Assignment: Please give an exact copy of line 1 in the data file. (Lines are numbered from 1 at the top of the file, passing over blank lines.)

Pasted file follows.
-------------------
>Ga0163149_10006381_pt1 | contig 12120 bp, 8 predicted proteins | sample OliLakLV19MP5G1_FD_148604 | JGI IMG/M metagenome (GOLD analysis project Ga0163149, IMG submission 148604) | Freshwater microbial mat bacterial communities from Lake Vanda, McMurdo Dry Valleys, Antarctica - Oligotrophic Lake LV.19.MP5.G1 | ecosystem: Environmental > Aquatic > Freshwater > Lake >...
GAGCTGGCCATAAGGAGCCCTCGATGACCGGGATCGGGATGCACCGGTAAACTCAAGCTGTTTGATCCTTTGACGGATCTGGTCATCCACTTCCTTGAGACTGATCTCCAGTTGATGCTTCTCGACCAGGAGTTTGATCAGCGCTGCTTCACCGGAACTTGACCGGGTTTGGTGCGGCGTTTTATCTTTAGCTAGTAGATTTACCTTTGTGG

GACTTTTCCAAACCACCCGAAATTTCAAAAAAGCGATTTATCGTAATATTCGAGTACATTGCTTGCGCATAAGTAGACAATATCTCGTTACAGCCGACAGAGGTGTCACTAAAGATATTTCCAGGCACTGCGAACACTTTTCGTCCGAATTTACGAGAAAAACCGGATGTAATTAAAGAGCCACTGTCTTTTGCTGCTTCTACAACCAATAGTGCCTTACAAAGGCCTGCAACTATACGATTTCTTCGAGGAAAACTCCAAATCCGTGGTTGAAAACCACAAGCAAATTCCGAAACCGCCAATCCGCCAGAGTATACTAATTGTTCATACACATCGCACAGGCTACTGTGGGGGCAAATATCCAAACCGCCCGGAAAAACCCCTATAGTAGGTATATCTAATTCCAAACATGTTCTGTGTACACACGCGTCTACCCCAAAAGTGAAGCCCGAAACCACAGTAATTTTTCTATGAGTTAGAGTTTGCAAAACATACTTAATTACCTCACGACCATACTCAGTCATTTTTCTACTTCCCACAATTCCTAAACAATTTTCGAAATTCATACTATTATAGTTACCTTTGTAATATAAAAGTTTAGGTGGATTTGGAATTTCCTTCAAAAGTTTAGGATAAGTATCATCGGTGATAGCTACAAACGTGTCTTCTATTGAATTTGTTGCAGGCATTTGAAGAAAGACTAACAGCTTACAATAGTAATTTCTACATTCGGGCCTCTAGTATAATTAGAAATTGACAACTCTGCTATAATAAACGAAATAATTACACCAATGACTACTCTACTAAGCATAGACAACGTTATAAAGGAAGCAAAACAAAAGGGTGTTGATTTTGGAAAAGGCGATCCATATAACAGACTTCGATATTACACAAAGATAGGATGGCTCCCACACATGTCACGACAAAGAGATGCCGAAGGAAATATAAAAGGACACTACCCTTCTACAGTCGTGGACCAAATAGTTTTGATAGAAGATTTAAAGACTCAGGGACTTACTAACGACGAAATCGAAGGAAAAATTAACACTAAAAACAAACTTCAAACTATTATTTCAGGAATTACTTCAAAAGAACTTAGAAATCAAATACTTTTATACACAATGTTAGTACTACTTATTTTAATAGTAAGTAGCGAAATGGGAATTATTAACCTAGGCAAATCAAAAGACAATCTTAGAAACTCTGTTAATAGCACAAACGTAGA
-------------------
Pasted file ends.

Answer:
>Ga0163149_10006381_pt1 | contig 12120 bp, 8 predicted proteins | sample OliLakLV19MP5G1_FD_148604 | JGI IMG/M metagenome (GOLD analysis project Ga0163149, IMG submission 148604) | Freshwater microbial mat bacterial communities from Lake Vanda, McMurdo Dry Valleys, Antarctica - Oligotrophic Lake LV.19.MP5.G1 | ecosystem: Environmental > Aquatic > Freshwater > Lake >...